London-based photographer and filmmaker, Nadia Lee Cohen may only be in her mid-20’s, but her mature, and imaginative, combination of photography, fine art, and styling creates nostalgic feeling for the big hair and color that epitomized the 1960’s, and 70’s. Using elaborate props, costumes, and exaggerated make-up, Cohen executes perfectly toned images of the recognizable glamour of post-war Americana and retro Britain. A master at illustrating an era of decadence, Cohen styles all of her subjects [mostly friends] and completes each set by incorporating her own vintage regalia, which she spends plenty of time collecting.
Years before she even graduated from the London College of Fashion, much of Cohen’s early work garnered critical acclaim and media attention. It’s no wonder—her sharp eye for detail and titillating imagery is somewhat reminiscent of a time that explored erotic awakenings—XXX theatres and high-gloss, girly mags. A time when color film replaced the ubiquitous black & white, and when motion cameras and projectors became an affordable luxury—most likely, spawning a new generation of filmmakers and moviegoers. Cohen successfully blends highly saturated elements with a bit of corporate culture; creating a hyperbolic twist between the age of advertising and erotica.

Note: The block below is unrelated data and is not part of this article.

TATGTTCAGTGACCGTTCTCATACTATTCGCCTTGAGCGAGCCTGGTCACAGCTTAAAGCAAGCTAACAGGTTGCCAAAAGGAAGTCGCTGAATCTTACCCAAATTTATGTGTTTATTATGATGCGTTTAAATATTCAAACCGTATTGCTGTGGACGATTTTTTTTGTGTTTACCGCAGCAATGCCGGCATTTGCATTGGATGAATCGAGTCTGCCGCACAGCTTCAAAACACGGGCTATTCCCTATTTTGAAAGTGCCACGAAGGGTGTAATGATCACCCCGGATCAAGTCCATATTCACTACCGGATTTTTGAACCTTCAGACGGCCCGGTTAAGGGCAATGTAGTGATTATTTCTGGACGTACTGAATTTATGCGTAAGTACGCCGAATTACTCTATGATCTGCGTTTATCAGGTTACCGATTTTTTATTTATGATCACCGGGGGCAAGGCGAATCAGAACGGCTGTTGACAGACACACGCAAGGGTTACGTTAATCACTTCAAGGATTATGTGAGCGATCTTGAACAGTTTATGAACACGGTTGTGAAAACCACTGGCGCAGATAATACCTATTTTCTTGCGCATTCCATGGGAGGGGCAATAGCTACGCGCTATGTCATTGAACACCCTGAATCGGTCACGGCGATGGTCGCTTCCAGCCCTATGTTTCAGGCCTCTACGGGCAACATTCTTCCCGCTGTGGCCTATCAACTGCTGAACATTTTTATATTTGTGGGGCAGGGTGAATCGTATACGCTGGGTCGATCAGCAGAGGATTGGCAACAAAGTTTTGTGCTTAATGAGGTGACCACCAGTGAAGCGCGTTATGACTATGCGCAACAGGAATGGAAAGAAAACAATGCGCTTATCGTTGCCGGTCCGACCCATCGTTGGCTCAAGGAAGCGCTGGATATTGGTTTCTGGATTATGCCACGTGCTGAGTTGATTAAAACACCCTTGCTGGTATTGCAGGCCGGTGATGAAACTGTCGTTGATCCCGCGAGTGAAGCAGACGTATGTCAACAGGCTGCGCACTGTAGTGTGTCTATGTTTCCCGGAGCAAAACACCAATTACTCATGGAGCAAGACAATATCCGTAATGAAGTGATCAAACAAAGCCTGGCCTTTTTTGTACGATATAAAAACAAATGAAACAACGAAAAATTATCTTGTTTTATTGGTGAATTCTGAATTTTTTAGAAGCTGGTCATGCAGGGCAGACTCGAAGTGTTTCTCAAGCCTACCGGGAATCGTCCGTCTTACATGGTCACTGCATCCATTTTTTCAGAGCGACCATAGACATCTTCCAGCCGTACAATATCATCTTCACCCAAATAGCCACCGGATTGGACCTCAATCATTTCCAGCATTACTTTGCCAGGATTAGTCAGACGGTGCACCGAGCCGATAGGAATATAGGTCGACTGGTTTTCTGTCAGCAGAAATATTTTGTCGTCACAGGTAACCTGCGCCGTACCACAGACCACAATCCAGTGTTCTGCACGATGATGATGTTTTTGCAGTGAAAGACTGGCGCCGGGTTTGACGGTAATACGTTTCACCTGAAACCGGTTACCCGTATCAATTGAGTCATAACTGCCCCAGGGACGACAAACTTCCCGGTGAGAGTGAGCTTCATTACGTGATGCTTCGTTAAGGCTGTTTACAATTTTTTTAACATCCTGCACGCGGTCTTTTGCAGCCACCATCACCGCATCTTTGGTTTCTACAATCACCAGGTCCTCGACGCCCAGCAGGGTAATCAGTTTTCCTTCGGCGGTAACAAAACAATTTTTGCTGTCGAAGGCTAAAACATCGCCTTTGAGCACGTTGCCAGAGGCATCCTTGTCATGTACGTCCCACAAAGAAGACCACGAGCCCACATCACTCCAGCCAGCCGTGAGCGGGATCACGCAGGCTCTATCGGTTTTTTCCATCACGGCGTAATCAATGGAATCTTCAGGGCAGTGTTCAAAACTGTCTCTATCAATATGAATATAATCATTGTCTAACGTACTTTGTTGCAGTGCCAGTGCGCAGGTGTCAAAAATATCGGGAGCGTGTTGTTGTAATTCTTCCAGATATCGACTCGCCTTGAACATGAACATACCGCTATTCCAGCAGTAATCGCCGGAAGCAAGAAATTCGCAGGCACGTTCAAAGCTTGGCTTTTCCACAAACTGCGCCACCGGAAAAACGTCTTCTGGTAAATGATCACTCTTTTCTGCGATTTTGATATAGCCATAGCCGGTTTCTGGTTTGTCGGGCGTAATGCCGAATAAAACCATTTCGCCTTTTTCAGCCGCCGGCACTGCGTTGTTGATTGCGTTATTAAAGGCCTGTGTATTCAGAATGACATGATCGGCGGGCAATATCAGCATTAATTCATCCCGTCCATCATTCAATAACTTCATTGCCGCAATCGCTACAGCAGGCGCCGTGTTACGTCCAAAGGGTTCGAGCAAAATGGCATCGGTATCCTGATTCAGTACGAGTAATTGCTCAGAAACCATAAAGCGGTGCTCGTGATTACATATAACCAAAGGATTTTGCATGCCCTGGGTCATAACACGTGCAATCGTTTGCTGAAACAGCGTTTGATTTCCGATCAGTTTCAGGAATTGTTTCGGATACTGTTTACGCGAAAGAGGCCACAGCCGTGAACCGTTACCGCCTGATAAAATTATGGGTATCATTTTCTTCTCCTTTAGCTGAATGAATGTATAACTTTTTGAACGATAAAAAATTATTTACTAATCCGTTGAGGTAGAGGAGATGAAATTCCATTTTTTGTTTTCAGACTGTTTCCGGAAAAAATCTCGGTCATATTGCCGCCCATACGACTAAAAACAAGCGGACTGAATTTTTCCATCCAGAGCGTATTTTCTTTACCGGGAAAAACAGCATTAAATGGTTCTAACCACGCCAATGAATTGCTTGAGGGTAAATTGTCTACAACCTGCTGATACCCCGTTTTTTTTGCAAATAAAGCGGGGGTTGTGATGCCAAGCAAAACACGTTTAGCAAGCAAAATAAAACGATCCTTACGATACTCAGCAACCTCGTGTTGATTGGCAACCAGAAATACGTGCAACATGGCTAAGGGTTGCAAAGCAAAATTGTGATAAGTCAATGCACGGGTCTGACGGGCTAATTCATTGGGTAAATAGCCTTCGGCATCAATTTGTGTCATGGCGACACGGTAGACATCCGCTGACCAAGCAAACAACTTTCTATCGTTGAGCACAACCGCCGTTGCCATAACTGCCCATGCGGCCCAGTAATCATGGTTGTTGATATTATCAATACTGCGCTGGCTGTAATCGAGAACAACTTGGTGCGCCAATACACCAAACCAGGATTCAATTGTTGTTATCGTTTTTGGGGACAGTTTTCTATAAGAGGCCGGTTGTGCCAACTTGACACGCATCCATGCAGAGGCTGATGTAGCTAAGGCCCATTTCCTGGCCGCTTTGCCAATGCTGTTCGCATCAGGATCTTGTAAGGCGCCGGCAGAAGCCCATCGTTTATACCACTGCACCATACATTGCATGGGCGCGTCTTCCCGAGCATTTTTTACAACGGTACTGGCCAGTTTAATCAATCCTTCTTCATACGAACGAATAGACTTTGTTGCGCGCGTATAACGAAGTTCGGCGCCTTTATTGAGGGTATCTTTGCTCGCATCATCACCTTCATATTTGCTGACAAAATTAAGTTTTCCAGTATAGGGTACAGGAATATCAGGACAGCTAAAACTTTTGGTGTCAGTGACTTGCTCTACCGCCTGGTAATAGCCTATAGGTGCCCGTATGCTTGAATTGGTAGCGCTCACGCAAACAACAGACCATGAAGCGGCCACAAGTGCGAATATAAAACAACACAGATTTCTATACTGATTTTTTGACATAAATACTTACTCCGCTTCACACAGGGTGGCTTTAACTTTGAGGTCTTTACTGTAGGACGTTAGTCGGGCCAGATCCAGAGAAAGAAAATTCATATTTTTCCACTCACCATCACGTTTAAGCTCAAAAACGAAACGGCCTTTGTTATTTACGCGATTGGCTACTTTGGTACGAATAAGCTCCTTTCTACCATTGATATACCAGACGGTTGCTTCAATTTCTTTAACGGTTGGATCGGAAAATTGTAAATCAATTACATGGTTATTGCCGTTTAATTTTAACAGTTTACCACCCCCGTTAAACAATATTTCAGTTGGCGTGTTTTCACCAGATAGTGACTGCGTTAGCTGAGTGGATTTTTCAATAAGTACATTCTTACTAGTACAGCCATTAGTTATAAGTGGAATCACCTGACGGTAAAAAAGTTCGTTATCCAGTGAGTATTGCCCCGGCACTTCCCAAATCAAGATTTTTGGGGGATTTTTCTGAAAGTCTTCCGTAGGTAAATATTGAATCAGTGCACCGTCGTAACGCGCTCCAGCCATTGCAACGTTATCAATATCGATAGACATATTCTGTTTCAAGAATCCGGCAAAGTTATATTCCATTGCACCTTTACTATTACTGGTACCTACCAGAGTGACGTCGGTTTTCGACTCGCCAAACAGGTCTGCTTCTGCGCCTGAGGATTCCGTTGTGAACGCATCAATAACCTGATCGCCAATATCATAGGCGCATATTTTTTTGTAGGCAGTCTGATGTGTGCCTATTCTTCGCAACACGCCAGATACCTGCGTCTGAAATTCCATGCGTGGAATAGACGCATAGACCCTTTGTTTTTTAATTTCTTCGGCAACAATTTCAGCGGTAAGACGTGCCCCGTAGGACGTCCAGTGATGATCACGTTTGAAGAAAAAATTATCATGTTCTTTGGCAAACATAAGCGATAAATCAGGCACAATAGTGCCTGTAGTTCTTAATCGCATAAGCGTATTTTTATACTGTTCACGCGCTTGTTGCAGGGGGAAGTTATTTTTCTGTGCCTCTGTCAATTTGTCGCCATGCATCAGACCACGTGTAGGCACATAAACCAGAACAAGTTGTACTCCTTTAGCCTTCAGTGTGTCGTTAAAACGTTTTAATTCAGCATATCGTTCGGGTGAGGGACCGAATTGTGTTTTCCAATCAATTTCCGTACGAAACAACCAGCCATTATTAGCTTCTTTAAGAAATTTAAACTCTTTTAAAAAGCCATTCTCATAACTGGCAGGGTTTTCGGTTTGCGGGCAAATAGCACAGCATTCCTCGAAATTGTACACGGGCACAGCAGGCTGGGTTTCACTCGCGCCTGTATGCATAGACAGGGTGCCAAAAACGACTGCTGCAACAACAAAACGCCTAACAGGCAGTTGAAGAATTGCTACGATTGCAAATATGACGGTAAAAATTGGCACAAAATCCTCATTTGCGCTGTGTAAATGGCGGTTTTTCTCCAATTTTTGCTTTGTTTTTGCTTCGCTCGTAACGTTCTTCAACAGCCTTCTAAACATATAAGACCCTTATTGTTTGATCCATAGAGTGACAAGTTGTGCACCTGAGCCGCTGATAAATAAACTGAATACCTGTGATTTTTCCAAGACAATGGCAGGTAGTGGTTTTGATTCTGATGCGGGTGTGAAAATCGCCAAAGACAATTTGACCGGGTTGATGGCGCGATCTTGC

Eye-popping and delightful, Cohen is unapologetic when it comes to her photographic style. She has a quirky personality that consists of painting her face blue and writing indecent messages on birthday cakes. So, instead of following the crowd, and being paid to produce the typical fashion editorial content (wrought with skinny models and unattainable standards) Cohen prefers to craft single images that spin with spectacular sexual charged fantasy. Her mature and unique reference points are a clever concoction of a pseudo-suburban utopia, mixed with glamourous, strong female characters which are the centerpiece within a theatrical setting. The result is well-balanced visual feast of the modern sex-positive female.
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